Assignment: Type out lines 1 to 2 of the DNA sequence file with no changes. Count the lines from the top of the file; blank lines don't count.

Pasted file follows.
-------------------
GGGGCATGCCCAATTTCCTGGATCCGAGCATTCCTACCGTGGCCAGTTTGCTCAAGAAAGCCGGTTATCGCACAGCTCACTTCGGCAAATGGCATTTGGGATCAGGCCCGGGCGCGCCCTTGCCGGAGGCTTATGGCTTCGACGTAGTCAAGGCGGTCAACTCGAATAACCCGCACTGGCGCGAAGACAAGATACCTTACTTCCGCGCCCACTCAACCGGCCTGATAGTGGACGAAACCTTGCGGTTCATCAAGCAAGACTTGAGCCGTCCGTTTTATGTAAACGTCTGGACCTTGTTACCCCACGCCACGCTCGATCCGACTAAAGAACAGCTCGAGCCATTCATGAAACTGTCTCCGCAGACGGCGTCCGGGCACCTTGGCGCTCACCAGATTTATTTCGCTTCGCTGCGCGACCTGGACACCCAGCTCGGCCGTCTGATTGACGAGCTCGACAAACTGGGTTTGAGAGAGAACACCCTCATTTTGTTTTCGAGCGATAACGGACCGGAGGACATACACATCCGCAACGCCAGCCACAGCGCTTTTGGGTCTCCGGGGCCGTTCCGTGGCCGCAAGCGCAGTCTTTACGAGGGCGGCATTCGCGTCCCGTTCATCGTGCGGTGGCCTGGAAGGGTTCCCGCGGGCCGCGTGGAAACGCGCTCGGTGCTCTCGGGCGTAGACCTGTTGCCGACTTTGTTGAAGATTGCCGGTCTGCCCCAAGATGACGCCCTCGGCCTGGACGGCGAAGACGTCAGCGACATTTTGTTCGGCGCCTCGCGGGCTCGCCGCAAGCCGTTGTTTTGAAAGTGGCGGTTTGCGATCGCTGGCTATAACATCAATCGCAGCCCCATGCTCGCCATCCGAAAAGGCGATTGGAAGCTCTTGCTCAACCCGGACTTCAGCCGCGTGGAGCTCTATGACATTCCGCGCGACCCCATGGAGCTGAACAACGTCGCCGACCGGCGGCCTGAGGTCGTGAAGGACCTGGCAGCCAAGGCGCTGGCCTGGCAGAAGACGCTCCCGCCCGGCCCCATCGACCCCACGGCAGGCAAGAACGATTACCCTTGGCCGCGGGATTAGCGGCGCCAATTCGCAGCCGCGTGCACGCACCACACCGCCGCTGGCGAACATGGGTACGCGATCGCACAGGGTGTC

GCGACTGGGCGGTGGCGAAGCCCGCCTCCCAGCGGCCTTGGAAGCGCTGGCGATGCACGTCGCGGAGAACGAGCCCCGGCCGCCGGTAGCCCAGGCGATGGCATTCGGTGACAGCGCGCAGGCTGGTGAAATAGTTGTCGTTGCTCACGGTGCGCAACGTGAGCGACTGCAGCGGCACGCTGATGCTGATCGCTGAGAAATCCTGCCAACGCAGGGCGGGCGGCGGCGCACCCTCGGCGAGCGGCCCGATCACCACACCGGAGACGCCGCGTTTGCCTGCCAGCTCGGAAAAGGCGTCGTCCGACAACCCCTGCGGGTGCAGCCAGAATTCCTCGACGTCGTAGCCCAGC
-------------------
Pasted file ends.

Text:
GGGGCATGCCCAATTTCCTGGATCCGAGCATTCCTACCGTGGCCAGTTTGCTCAAGAAAGCCGGTTATCGCACAGCTCACTTCGGCAAATGGCATTTGGGATCAGGCCCGGGCGCGCCCTTGCCGGAGGCTTATGGCTTCGACGTAGTCAAGGCGGTCAACTCGAATAACCCGCACTGGCGCGAAGACAAGATACCTTACTTCCGCGCCCACTCAACCGGCCTGATAGTGGACGAAACCTTGCGGTTCATCAAGCAAGACTTGAGCCGTCCGTTTTATGTAAACGTCTGGACCTTGTTACCCCACGCCACGCTCGATCCGACTAAAGAACAGCTCGAGCCATTCATGAAACTGTCTCCGCAGACGGCGTCCGGGCACCTTGGCGCTCACCAGATTTATTTCGCTTCGCTGCGCGACCTGGACACCCAGCTCGGCCGTCTGATTGACGAGCTCGACAAACTGGGTTTGAGAGAGAACACCCTCATTTTGTTTTCGAGCGATAACGGACCGGAGGACATACACATCCGCAACGCCAGCCACAGCGCTTTTGGGTCTCCGGGGCCGTTCCGTGGCCGCAAGCGCAGTCTTTACGAGGGCGGCATTCGCGTCCCGTTCATCGTGCGGTGGCCTGGAAGGGTTCCCGCGGGCCGCGTGGAAACGCGCTCGGTGCTCTCGGGCGTAGACCTGTTGCCGACTTTGTTGAAGATTGCCGGTCTGCCCCAAGATGACGCCCTCGGCCTGGACGGCGAAGACGTCAGCGACATTTTGTTCGGCGCCTCGCGGGCTCGCCGCAAGCCGTTGTTTTGAAAGTGGCGGTTTGCGATCGCTGGCTATAACATCAATCGCAGCCCCATGCTCGCCATCCGAAAAGGCGATTGGAAGCTCTTGCTCAACCCGGACTTCAGCCGCGTGGAGCTCTATGACATTCCGCGCGACCCCATGGAGCTGAACAACGTCGCCGACCGGCGGCCTGAGGTCGTGAAGGACCTGGCAGCCAAGGCGCTGGCCTGGCAGAAGACGCTCCCGCCCGGCCCCATCGACCCCACGGCAGGCAAGAACGATTACCCTTGGCCGCGGGATTAGCGGCGCCAATTCGCAGCCGCGTGCACGCACCACACCGCCGCTGGCGAACATGGGTACGCGATCGCACAGGGTGTC

GCGACTGGGCGGTGGCGAAGCCCGCCTCCCAGCGGCCTTGGAAGCGCTGGCGATGCACGTCGCGGAGAACGAGCCCCGGCCGCCGGTAGCCCAGGCGATGGCATTCGGTGACAGCGCGCAGGCTGGTGAAATAGTTGTCGTTGCTCACGGTGCGCAACGTGAGCGACTGCAGCGGCACGCTGATGCTGATCGCTGAGAAATCCTGCCAACGCAGGGCGGGCGGCGGCGCACCCTCGGCGAGCGGCCCGATCACCACACCGGAGACGCCGCGTTTGCCTGCCAGCTCGGAAAAGGCGTCGTCCGACAACCCCTGCGGGTGCAGCCAGAATTCCTCGACGTCGTAGCCCAGC